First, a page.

由 John R. Fischer
, Senior Reporter | July 23, 2021
Static magnetic fields generated by MR scanners can decrease the opening of a blood-brain barrier when applying MR-focused ultrasound.
The discovery was made by researchers at Washington University in St. Louis and suggests that MR-guided focused-ultrasound may affect treatment outcomes for such procedures and other cavitation-mediated techniques.
“Findings from this study suggest that the impact of the magnetic field needs to be considered in the clinical applications of focused ultrasound in brain drug delivery,” said Hong Chen, associate professor of biomedical engineering in the McKelvey School of Engineering and of radiation oncology in the School of Medicine, in a statement.
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Chen and her colleagues found that depending on the strength of the magnetic field, the BBB opening volume could drop by 3.3-fold to 11.7-fold in a mouse model. Injecting 30 mice with microbubbles, they performed focused-ultrasound sonication at 1.5T, 3T and 4.7T on three different groups. A fourth group never entered the magnetic field.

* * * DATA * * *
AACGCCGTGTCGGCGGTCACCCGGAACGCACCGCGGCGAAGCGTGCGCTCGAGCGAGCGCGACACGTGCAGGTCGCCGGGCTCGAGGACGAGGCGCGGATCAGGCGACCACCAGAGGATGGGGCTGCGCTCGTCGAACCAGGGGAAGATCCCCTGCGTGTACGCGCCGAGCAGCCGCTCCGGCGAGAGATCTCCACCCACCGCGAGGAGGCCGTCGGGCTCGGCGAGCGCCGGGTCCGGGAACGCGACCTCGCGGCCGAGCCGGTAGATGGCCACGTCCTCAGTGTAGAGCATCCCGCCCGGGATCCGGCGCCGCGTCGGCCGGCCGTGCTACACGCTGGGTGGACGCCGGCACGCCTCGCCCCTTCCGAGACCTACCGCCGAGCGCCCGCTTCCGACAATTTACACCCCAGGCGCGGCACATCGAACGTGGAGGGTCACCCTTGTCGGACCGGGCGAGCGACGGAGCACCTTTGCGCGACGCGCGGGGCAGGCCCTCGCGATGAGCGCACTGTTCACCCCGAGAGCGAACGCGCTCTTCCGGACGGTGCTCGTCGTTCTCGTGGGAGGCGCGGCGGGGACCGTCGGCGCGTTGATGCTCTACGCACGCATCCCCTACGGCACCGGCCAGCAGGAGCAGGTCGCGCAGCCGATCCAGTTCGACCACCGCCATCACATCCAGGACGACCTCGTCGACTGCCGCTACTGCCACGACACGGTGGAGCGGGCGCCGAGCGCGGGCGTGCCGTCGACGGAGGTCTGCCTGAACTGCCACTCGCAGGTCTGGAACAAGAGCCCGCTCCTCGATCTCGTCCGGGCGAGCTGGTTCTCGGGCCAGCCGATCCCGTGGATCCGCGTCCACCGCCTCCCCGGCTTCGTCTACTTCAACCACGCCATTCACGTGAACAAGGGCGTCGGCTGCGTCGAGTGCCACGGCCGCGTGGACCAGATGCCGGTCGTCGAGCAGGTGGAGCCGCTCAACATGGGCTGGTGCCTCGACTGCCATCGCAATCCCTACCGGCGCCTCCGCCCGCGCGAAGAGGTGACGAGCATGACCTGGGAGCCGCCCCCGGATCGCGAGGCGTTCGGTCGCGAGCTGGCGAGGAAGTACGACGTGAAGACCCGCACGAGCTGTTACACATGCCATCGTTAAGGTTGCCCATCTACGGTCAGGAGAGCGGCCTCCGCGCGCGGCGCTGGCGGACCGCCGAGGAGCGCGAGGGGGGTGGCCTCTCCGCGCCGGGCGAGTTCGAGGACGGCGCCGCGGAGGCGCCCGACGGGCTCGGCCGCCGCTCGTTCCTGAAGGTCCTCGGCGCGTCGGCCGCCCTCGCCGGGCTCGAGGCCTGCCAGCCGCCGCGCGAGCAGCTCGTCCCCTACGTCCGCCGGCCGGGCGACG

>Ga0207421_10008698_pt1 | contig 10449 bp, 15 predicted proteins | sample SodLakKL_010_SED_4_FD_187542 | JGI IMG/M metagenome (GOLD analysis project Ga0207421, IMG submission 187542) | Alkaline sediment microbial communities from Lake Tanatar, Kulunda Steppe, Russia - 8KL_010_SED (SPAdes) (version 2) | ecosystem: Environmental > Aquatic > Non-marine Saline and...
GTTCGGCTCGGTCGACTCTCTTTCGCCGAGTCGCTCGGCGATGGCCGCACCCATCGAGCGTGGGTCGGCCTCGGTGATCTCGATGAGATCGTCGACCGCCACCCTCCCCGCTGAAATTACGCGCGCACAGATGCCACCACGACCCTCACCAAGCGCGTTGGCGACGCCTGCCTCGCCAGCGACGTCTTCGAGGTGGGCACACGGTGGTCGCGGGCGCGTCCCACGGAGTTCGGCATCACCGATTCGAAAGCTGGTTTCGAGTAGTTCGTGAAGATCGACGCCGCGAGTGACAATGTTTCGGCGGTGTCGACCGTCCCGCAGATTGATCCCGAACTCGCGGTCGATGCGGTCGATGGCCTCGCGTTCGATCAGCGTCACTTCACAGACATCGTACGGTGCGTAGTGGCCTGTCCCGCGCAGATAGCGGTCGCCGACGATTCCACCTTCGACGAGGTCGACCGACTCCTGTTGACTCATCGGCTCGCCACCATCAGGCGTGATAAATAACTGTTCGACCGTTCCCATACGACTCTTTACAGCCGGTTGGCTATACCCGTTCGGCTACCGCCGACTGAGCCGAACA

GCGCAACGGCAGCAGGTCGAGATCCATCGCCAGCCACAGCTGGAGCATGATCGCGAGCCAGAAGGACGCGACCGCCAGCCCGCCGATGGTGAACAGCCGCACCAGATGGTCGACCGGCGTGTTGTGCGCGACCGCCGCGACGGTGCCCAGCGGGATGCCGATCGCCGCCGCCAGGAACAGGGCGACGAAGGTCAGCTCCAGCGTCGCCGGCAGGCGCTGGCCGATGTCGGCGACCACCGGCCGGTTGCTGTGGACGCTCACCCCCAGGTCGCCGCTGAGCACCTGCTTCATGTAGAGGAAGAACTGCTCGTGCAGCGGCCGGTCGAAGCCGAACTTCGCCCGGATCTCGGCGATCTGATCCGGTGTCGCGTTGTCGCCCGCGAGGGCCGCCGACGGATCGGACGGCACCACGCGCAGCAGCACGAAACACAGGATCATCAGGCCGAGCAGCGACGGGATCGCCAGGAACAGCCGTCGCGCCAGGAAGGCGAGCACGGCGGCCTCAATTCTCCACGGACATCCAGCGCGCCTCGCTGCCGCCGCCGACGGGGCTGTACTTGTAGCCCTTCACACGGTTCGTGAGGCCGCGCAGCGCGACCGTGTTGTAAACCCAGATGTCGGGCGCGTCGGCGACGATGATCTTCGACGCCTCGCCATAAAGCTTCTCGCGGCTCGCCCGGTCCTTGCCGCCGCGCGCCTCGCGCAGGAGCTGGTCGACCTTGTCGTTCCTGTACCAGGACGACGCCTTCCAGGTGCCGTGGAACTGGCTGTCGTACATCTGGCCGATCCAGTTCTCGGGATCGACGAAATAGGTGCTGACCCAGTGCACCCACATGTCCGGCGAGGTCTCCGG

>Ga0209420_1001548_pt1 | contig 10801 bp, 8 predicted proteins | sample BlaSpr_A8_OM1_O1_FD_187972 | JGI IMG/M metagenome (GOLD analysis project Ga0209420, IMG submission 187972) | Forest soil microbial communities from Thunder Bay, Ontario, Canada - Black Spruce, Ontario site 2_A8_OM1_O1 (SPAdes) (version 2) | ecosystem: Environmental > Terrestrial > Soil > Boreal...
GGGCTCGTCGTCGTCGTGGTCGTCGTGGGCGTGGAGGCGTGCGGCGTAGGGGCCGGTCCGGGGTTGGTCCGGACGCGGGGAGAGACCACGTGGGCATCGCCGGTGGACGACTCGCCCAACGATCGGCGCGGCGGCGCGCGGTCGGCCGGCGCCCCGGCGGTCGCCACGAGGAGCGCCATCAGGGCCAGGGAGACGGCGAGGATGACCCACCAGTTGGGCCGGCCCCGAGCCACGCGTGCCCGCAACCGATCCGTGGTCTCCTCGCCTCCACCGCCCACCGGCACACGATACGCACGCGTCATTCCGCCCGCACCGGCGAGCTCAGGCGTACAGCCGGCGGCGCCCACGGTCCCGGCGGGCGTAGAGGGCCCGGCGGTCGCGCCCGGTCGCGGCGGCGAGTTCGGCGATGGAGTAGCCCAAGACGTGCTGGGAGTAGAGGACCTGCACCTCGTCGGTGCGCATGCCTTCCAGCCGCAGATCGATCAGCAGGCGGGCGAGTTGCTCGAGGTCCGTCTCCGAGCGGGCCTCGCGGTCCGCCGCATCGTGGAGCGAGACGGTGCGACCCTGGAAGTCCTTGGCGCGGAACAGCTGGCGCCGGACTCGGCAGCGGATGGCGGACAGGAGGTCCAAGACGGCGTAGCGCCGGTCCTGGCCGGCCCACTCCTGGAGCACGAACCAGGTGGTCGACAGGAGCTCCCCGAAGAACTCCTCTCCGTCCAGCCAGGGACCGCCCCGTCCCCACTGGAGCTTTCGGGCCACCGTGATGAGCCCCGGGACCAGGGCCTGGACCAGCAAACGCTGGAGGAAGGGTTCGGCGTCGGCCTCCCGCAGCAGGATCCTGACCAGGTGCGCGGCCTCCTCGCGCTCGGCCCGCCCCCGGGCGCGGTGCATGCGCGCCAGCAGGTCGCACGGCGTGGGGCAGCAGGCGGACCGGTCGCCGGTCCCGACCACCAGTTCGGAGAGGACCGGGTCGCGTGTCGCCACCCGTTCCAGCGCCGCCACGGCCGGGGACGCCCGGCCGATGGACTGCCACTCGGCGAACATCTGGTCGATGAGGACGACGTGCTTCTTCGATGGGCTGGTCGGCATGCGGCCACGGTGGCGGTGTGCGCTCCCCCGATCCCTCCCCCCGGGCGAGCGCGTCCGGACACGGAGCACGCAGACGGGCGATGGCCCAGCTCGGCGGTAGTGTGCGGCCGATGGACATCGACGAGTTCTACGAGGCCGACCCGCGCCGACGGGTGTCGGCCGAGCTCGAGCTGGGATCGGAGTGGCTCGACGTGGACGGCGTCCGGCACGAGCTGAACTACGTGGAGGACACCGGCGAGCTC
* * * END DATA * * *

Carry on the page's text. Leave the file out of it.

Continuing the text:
They found that the activity of microbubble cavitation — the expansion, contraction and collapse of the microbubbles — decreased by 2.1 decibels at 1.5T; 2.9 decibels at 3T; and 3 decibels at 4.7T, compared to those who received the dose outside of the magnetic field. The magnetic field decreased the BBB opening volume by 3.3-fold at 1.5T; 4.4-fold at 3T; and 11.7-fold at 4.7T. No mouse incurred any tissue damage.
The team then injected a model drug, Evans blue, to see if the static magnetic field affected trans-BBB drug delivery. The images produced showed that the fluorescence intensity of the Evans blue was lower in mice that received treatment in one of the three strengths of magnetic fields compared to those outside of them. The Evans blue trans-BBB delivery fell by 1.4-fold at 1.5T; 1.6-fold at 3T; and 1.9-fold at 4.7T.
Cavitation is the fundamental physical mechanism in brain drug delivery and several other therapeutic techniques, including histotripsy and sonothrombolysis.
The findings were published in Radiology